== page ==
If you go to sleep late and wake up for the day late, this could put you at risk for an earlier death, when compared to going to bed earlier and getting up earlier.

This conclusion comes from a study out of Northwestern Medicine and the University of Surrey in the United Kingdom (UK) and involved half a million participants.

Going to bed late and getting up late meant a 10 percent higher risk of death than with “larks” – those who went to sleep early and rose with the sun.

Could the higher risk of dying sooner be related to medical problems that usually come with staying up very late and sleeping in late?

The researchers, however, adjusted for the health ailments that tend to go along with being a night owl.

Proposed Reasons for the Earlier Death Association

• The internal biological clock in night owls doesn’t synch with their external environment.

• Mental stress

• Late night eating

• Lack of exercise

• Inadequate sleep

• Being awake at night in solitude while everyone else is asleep

• Drugs or alcohol

Learning to Go to Sleep and Wake up Sooner

The link to earlier mortality isn’t all that surprising even if you exclude the unhealthy behaviors associated with staying up past midnight.

After all, our ancient ancestors, who led a perfectly natural life, had no choice but to go to bed soon after the sun set (no artificial source of light) and get up upon dawn (who wouldn’t, after going to bed as early as sunset?).

The human body evolved to take to sleep as the sun went down and get up for the day at the crack of dawn.

The study authors say that a mix of genetics and environment play nearly equal roles in determining if we are a night owl or lark.

However, there are many people who can’t help but be night owls when they don’t have to get up early, yet adjust super fine to a lark’s schedule when they DO have to get up early every morning.

“Set a specific bedtime,” says Sashini Seeni, MD, a family medicine practitioner with DoctorOnCall, an online doctor and pharmacy.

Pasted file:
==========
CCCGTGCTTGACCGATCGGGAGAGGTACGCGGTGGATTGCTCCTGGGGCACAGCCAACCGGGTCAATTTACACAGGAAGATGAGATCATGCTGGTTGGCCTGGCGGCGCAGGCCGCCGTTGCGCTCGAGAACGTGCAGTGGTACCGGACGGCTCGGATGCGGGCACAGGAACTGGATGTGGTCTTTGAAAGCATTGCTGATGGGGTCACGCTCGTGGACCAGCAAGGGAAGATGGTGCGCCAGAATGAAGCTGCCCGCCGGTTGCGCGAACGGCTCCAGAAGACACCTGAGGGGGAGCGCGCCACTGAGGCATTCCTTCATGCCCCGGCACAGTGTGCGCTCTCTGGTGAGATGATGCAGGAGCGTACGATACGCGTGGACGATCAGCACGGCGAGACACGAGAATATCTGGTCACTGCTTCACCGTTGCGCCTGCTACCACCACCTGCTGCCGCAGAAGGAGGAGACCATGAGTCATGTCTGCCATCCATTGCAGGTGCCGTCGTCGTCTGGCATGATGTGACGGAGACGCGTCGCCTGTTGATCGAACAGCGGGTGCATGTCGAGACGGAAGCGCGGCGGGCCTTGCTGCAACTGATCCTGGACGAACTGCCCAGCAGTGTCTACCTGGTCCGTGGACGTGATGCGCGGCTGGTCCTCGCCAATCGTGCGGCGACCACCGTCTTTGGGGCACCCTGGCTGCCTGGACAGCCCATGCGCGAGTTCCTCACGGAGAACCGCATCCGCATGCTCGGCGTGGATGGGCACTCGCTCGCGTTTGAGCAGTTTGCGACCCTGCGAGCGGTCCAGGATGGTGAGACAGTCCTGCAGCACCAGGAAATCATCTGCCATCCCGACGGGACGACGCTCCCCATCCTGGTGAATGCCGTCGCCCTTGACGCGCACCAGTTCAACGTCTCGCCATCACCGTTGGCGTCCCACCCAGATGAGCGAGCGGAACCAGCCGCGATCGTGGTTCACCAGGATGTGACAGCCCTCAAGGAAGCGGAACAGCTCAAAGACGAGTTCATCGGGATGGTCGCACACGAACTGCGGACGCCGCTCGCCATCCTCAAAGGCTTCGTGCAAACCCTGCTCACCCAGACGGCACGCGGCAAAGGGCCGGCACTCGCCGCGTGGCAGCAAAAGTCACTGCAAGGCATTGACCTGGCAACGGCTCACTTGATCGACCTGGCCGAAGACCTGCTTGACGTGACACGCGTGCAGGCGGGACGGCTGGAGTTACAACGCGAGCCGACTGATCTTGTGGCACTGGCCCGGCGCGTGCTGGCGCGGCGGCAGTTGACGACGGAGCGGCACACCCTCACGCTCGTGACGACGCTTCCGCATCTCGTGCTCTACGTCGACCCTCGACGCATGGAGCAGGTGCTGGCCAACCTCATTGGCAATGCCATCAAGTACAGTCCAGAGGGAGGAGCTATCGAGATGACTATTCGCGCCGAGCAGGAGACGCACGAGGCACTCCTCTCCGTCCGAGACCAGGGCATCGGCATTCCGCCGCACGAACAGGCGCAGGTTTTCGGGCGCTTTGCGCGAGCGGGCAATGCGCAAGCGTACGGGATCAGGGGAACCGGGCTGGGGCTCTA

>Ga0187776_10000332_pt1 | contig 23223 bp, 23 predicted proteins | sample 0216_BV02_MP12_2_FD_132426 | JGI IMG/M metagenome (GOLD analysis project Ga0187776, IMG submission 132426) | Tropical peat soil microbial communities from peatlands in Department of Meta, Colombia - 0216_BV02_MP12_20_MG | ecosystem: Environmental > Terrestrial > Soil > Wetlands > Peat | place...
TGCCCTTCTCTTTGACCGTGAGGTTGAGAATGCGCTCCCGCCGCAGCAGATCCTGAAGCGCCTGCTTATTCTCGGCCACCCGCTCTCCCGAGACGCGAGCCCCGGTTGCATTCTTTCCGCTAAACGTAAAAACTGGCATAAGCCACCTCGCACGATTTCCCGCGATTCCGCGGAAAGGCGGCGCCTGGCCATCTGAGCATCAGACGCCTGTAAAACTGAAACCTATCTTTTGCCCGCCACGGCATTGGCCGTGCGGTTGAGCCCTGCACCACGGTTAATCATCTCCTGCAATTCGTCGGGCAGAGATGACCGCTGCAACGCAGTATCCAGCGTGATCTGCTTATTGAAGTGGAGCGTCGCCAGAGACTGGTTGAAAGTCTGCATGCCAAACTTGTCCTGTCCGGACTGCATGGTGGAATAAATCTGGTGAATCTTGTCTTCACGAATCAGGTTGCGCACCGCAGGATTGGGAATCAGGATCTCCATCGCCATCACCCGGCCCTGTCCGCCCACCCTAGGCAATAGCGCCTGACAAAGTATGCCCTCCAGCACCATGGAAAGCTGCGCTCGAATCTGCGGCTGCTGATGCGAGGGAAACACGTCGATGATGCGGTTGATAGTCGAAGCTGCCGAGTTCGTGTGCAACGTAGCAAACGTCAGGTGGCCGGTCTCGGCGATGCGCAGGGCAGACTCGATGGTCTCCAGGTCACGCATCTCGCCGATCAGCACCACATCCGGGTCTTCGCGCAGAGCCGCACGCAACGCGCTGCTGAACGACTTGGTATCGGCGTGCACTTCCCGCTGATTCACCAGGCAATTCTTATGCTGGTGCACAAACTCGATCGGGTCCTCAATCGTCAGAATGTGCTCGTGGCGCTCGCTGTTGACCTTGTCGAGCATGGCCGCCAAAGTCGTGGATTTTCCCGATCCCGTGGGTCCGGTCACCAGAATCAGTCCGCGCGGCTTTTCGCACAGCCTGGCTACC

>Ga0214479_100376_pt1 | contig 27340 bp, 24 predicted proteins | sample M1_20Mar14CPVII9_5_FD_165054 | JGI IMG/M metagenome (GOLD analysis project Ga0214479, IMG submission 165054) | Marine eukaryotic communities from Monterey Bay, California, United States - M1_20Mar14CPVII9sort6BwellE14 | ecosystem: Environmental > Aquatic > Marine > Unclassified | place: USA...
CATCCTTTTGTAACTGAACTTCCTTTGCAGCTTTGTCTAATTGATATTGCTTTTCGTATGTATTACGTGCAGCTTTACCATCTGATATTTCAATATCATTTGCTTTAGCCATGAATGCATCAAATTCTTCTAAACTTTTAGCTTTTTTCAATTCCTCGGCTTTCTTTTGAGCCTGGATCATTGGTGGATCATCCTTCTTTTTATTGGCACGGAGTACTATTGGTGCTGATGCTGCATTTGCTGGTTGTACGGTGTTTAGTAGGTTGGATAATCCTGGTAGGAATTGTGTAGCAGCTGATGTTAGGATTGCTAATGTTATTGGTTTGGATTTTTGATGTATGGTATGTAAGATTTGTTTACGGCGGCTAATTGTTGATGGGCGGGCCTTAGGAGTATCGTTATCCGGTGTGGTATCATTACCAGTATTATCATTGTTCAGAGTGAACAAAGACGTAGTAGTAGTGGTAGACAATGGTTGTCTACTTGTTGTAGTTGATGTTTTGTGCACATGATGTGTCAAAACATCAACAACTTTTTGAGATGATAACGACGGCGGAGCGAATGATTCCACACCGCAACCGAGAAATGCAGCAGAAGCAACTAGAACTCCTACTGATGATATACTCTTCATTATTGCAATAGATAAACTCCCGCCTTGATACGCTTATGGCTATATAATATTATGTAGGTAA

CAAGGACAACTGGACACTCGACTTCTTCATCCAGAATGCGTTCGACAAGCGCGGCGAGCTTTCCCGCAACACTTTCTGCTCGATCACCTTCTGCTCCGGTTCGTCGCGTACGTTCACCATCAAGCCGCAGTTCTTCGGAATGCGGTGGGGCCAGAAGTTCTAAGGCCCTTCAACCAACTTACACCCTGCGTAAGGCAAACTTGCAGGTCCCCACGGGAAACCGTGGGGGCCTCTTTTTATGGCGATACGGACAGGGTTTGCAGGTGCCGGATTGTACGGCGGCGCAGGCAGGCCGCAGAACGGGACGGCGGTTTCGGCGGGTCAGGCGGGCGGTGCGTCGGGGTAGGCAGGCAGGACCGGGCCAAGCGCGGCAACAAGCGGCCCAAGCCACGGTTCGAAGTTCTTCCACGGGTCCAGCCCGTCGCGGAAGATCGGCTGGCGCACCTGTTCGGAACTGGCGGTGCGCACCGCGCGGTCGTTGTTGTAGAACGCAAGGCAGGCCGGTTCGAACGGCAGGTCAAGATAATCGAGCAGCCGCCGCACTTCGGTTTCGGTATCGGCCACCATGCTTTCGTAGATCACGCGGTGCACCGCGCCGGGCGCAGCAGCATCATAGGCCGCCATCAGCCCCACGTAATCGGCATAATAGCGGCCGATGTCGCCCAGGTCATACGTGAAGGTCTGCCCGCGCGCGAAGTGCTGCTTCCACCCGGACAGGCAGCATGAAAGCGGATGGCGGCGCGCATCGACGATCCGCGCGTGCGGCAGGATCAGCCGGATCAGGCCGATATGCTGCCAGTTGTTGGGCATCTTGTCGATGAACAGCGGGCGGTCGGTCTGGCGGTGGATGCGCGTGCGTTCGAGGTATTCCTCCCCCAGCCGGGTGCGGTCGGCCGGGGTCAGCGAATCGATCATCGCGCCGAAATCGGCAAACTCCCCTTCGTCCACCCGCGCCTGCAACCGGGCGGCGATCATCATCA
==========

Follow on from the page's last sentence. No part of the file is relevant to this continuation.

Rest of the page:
“Turn off all digital devices one hour before you plan to turn in for the night.

“Work out earlier in the day. Exercising can help you feel tired and fall asleep more easily.

“Avoid taking caffeine in the evening

“Put your alarm clock far from bed. If it’s far from bed, you have to get up out of bed to shut it off. By then, you’re up.”

There’ll be the challenge of remaining up and the temptation to crawl back into bed. But for some people, the far-away alarm actually works.

“Go out of the bedroom as soon as you shut off the alarm,” adds Dr. Seeni.

“Take a cold shower. This can make us feel refreshed and rejuvenated.

“Eat a healthy breakfast. Good food can boost energy and make us stay awake.

“Start your day with a workout.” This may last only 10 minutes; doesn’t have to be lengthy or elaborate.

Make sure you’re exposed to light early in the morning. Stand or sit by a bright window for five or 10 minutes.

Get as much of your homebound work done early in the day and evening rather than letting it wait till late.

Stop eating three or four hours prior to bedtime.

DoctorOnCall is the largest digital healthcare platform for citizens of Malaysia, allowing patients to consult doctors for advice, book appointments and place orders with local pharmacies.
Lorra Garrick has been covering medical, fitness and cybersecurity topics for many years, having written thousands of articles for print magazines and websites, including as a ghostwriter. She’s also a former ACE-certified personal trainer.  
Top image: Shutterstock/ Photographee.eu
Source: sciencedaily.com/releases/2018/04/180412085736.htm Sooner Death Linked to Staying Up Late & Sleeping In